Arts and Culture

A Deepening Union and Communion with Saints

First in a series

IN HIS APOSTOLIC exhortation “Gaudete et Exsultate” (“Rejoice and Be Glad”), after mentioning our deceased loved ones as saints, Pope Francis writes the following sentence: “The saints now in God’s presence preserve their bonds of life and communion with us.”

That sentence means a great deal to me. Recently, I wrote a 10-part series of columns about the philosophy of personalism. The personalist philosophers claim that human persons are striving toward communion, by which the philosophers mean an intimate love relationship. The Holy Father is referring to what Catholics call the Communion of Saints.

For most of my life, the Communion of Saints primarily meant to me that we could help by prayer those who had died. I tended to think of it mostly as a one-way street, neglecting the possibility and even probability that our loved ones intercede for us. I now believe that our loved ones, who have died and are now in the presence of God, are wherever Christ is. In other words, they can be interceding for us all the time. For example, when I offer Mass, I believe that my father, mother and sister are present. I can’t picture or imagine this but it is what I believe. I think that James Joyce’ words from “Finnegan’s Wake” are especially applicable to the Eucharist: “Catholicism means here comes everybody.”

If what I believe is Catholic doctrine, then not only is the death of loved ones not a separation, but rather it is a deepening of the union among us. Though we cannot embrace, kiss or even hear our loved ones, that does not mean the love relationship among us has ceased. Rather, the love relationship is deepened and made stronger. Catholics believe that love conquers death and that means that the power of death has been destroyed. One result of this is that our love relationships are not terminated when loved ones die, but instead, they are intensified. I know this seems almost too good to be true, but I believe it is part of the redemption won for us by Jesus’ death and resurrection.

Stating that we need not think only of those who have been beatified and canonized as holy and with God in heaven, Pope Francis stresses that the Holy Spirit sends  graces in abundance on God’s holy and faithful people. Pope Francis writes:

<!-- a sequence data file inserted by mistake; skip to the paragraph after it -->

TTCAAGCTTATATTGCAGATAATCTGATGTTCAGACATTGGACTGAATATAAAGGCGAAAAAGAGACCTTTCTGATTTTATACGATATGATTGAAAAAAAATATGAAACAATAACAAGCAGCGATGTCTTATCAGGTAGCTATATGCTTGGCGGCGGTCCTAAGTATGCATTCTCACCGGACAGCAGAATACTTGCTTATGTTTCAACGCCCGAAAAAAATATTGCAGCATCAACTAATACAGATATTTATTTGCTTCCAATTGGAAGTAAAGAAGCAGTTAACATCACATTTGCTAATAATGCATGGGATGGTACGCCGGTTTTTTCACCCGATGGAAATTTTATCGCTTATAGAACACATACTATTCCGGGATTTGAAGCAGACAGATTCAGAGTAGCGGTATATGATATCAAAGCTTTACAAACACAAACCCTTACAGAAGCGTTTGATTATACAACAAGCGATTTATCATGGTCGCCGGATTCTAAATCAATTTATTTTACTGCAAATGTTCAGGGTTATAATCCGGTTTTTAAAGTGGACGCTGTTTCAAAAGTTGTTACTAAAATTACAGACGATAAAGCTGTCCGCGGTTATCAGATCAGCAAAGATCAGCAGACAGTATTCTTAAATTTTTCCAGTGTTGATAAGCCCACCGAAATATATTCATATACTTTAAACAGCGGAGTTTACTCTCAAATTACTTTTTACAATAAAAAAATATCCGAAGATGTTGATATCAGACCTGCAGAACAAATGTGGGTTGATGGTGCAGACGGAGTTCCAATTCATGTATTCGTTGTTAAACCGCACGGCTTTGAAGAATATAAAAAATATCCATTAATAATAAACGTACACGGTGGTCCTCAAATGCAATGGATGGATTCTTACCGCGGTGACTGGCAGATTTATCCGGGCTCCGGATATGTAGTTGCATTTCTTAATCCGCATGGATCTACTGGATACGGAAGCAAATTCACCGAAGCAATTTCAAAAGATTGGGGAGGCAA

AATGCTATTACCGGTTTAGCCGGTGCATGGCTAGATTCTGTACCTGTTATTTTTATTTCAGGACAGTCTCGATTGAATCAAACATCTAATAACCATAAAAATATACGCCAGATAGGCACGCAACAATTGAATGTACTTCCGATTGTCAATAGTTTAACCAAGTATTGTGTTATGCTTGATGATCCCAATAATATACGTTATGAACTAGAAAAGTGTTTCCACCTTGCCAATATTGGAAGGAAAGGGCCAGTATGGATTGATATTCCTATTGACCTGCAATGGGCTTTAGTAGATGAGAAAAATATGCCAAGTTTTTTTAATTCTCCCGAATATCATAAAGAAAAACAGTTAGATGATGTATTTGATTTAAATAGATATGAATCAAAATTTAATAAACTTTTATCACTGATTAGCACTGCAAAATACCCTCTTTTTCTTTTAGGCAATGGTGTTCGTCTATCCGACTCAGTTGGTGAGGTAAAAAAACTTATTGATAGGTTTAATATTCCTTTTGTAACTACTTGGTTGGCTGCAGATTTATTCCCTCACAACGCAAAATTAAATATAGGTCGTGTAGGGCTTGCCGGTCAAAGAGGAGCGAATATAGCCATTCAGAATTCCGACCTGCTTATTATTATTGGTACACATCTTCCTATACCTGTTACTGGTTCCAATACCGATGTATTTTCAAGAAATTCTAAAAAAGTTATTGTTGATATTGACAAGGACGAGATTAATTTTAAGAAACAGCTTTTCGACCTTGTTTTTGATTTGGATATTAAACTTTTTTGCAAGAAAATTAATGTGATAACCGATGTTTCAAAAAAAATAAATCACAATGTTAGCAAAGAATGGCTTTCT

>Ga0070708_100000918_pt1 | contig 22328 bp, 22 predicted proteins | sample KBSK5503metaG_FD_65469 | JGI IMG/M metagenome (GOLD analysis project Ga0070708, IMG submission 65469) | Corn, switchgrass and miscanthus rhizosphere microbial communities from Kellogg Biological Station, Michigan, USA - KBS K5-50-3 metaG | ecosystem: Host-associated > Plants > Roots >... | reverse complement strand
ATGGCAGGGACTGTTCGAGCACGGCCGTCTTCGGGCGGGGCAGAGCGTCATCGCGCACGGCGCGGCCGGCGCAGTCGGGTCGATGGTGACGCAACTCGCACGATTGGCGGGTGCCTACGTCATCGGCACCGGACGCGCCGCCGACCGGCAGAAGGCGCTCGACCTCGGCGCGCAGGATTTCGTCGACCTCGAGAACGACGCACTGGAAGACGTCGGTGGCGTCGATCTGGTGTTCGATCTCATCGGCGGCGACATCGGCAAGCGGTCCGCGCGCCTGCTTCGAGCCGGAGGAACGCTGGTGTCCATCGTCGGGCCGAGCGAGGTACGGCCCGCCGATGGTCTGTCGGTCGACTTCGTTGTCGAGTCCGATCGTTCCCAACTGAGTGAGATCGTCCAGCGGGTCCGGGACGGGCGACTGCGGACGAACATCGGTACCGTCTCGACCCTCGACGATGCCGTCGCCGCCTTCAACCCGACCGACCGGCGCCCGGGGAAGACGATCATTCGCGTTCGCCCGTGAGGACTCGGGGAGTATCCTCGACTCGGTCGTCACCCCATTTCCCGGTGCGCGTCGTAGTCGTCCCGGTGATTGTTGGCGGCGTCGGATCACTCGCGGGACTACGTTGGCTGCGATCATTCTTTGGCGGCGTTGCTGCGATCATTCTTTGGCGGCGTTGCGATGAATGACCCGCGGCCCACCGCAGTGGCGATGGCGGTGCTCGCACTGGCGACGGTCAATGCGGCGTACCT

“I like to contemplate the holiness present in the patience of God’s people: in the parents who raise their children with immense love, in those men and women who work hard to support their families, in the sick, in elderly religious who never lose their smile. In their daily perseverance I see the holiness of the Church militant. Very often it is a holiness found in our next-door neighbors, those who living in our midst, reflect God’s presence. We might call them ‘the middle class of holiness.’”

When I read these words, I can easily understand why Pope Francis is loved by so many – Catholics and others. I don’t find it difficult to believe that if anyone might cause a revolution of love in the world, it might be the Holy Father. Reading “Rejoice and Be Glad,” I think Pope Francis is passing onto us his deep human compassion and also his great joy because of what God has done for us and is doing for us. Pope Francis’ joy is not part of an act he performs for people or a mask he assumes in public. No, rather his joy springs from his profound faith in God and his experience of God’s love for all of us. My impression is that Pope Francis is such an attractive human being because of his profound commitment to Christ, a commitment that moves him not to judge others or have negative feelings toward them, but to embrace them lovingly and be a channel of God’s love for them.

I believe a careful reading of Pope Francis’ text, perhaps a prayerful reading, might profoundly influence how we think of holiness. Certainly, the image of the holy person as one who withdraws from the world or has achieved a relationship with God which is not possible for the rest of us, is not the image Pope Francis is presenting in this exhortation. Without minimizing any Catholic dogma or doctrine, but rather by seeing more deeply into Catholic teaching, Pope Francis is trying to motivate us to allow the Holy Spirit to influence even our most apparently ordinary actions.


Father Lauder is a philosophy professor at St. John’s University, Jamaica. He presents two 15-minute talks from his 24-part lecture series on the Catholic Novel, every Tuesday at 9 p.m. on NET-TV.

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